We’re born alone, we live alone, we die alone. Only through our love and friendship can we create the illusion for the moment that we’re not alone.
~ Orson Welles
Being alone is not being lonely. And in fact, if you ask, most people would rather say they want others to “leave them alone” as opposed to having them in their face most of the time. Most people are private and shy, and introvert, and exclusive.
But most people don’t want to be lonely. They dread of not being able to draw on someone else’s energy, of not being loved, of ending their lives in a solitary bed.
Birthdays are usually moments when this internal conflict culminates. In recent memories, none of my friends told me that their birthday was a pure moment of joy and satisfaction. More often than not, it’s always the same story: they will say they don’t want to do something special on that day because it’s depressing. But they’ll be delighted if someone else organizes something for them, or depressed if nothing magically happens.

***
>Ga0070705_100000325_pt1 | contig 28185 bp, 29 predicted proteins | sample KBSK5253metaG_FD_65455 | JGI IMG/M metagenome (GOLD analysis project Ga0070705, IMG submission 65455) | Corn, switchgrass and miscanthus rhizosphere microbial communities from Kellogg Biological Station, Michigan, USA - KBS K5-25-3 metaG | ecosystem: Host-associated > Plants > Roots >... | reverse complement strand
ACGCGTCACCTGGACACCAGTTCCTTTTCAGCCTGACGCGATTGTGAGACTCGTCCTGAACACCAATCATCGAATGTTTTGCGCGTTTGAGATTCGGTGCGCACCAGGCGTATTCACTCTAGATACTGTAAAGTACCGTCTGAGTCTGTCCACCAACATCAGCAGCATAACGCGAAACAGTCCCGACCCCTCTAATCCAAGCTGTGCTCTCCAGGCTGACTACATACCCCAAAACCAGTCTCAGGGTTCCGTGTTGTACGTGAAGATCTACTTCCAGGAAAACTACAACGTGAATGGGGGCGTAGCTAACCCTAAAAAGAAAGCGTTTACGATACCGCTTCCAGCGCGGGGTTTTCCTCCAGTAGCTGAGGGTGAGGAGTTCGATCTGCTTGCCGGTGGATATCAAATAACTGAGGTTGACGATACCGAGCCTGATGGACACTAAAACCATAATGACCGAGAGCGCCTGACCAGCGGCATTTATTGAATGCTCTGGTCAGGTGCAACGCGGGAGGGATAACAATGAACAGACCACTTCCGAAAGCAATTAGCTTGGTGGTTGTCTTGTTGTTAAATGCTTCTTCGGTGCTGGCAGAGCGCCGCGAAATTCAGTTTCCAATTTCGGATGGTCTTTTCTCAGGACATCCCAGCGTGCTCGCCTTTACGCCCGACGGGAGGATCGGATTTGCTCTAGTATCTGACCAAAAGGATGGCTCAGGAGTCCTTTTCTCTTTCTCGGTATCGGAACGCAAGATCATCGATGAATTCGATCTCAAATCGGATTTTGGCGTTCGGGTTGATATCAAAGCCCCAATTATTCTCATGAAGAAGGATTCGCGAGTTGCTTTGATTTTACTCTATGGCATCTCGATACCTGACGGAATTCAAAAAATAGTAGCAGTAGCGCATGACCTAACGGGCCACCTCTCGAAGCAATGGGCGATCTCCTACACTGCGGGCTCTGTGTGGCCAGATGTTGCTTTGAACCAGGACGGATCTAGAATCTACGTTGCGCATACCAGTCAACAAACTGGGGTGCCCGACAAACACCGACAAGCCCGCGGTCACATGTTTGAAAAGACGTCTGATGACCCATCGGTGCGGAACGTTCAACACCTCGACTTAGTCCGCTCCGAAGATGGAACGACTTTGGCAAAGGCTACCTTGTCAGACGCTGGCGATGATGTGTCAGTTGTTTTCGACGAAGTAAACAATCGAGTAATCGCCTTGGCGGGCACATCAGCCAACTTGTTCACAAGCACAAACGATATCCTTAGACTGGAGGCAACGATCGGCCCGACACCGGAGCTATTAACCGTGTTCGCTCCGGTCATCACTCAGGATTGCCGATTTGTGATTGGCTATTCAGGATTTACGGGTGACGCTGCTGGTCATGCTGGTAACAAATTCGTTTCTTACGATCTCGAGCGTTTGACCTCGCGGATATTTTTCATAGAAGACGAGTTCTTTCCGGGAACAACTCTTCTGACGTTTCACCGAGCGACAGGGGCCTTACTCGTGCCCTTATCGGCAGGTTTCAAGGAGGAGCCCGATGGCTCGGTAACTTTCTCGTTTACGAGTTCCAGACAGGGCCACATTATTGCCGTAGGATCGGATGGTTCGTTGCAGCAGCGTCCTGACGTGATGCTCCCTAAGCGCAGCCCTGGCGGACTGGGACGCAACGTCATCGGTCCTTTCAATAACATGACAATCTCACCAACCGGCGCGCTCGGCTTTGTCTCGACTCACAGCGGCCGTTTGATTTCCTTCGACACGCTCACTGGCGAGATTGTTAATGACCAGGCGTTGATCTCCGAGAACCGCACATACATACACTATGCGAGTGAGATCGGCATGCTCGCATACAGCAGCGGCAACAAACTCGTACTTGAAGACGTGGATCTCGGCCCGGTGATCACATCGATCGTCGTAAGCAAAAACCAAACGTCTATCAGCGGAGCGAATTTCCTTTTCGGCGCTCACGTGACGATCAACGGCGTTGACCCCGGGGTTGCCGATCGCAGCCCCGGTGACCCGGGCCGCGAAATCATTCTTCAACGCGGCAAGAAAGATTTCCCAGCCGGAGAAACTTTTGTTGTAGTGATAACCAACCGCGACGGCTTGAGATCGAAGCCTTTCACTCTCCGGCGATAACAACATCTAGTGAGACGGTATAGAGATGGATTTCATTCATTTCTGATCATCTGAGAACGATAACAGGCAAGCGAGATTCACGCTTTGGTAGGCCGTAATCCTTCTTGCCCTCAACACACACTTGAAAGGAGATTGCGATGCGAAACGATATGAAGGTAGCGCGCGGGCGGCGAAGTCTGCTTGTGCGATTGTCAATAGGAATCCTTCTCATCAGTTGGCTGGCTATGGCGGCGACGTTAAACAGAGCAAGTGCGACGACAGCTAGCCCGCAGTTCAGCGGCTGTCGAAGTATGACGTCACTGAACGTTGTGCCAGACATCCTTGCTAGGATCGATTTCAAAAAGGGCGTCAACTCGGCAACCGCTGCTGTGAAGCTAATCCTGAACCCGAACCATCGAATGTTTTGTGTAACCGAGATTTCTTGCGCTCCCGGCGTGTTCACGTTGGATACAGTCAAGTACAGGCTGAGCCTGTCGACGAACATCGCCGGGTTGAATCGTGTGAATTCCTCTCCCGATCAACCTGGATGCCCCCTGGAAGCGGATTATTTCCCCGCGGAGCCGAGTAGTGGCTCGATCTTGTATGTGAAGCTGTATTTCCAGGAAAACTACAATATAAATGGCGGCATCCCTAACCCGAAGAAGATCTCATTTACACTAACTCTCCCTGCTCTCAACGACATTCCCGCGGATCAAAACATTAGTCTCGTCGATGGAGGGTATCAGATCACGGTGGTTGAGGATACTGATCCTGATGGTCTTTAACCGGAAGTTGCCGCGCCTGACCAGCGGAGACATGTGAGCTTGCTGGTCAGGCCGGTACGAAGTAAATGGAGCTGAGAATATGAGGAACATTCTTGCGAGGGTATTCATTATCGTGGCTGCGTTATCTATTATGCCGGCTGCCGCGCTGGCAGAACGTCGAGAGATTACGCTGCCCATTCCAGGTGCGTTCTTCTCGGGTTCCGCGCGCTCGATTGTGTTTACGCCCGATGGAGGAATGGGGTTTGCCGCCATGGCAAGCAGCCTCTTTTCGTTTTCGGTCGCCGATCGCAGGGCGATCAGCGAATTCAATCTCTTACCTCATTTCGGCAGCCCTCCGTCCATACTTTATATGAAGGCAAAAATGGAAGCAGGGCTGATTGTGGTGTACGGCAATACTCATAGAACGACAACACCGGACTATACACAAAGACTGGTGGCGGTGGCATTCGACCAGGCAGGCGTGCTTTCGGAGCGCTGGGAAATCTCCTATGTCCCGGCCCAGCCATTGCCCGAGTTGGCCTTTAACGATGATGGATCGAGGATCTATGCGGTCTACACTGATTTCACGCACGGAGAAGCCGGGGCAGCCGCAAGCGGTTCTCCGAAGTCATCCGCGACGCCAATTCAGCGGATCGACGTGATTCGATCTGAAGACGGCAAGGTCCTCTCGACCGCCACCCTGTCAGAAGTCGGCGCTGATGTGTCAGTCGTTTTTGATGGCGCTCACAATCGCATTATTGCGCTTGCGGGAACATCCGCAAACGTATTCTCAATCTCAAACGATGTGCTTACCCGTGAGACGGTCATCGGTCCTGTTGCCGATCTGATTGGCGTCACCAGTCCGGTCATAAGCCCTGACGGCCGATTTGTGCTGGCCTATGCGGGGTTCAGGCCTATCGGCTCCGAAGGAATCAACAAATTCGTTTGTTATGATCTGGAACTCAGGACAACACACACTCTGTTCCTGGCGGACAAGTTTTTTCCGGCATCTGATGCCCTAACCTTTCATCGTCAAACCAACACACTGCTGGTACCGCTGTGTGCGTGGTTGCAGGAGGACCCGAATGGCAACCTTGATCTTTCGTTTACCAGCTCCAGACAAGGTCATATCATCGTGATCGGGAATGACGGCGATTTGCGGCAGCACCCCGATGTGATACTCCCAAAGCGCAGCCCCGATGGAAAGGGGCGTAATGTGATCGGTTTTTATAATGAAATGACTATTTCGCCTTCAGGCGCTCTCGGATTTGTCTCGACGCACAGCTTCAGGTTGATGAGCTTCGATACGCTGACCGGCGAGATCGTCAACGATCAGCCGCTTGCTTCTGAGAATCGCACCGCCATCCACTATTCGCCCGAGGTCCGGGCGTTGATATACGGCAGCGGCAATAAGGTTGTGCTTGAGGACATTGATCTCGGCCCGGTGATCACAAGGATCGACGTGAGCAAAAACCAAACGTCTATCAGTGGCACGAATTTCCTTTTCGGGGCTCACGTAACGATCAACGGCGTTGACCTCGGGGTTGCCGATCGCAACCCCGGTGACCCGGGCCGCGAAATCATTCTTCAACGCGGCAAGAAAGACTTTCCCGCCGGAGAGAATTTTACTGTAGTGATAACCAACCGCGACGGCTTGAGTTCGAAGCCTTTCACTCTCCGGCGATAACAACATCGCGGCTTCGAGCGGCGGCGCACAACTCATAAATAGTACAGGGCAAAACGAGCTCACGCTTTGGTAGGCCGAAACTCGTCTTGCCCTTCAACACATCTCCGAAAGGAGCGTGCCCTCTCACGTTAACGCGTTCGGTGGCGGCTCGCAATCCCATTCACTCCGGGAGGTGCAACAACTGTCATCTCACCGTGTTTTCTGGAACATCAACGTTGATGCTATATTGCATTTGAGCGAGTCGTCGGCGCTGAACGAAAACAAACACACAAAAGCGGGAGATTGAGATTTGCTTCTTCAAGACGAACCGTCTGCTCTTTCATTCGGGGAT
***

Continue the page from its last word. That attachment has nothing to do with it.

We say “Happy Birthday” because we’re an empathetic species. Because we care about others even when we want them to leave us alone. Because we intuitively know it’ll impact others as it impacts us.
We all have a birthday. That’s maybe the only single thing we all share as human beings no matter our race, gender, nationality, religion, height and whatnot (OK, maybe our obsession for cats online comes close ).
So, whether we love it, fear it, resent it, loathe it, or dread it, it always means something when someone tell us “Happy Birthday”.
We thought the birthday experience on places like Facebook deserved more, and that’s why we built our birthday application for Facebook. We hope people will find it to be a smart and useful alternative to make that ritual as easy as it should be, but also as meaningful and thoughtful as it ought to be more.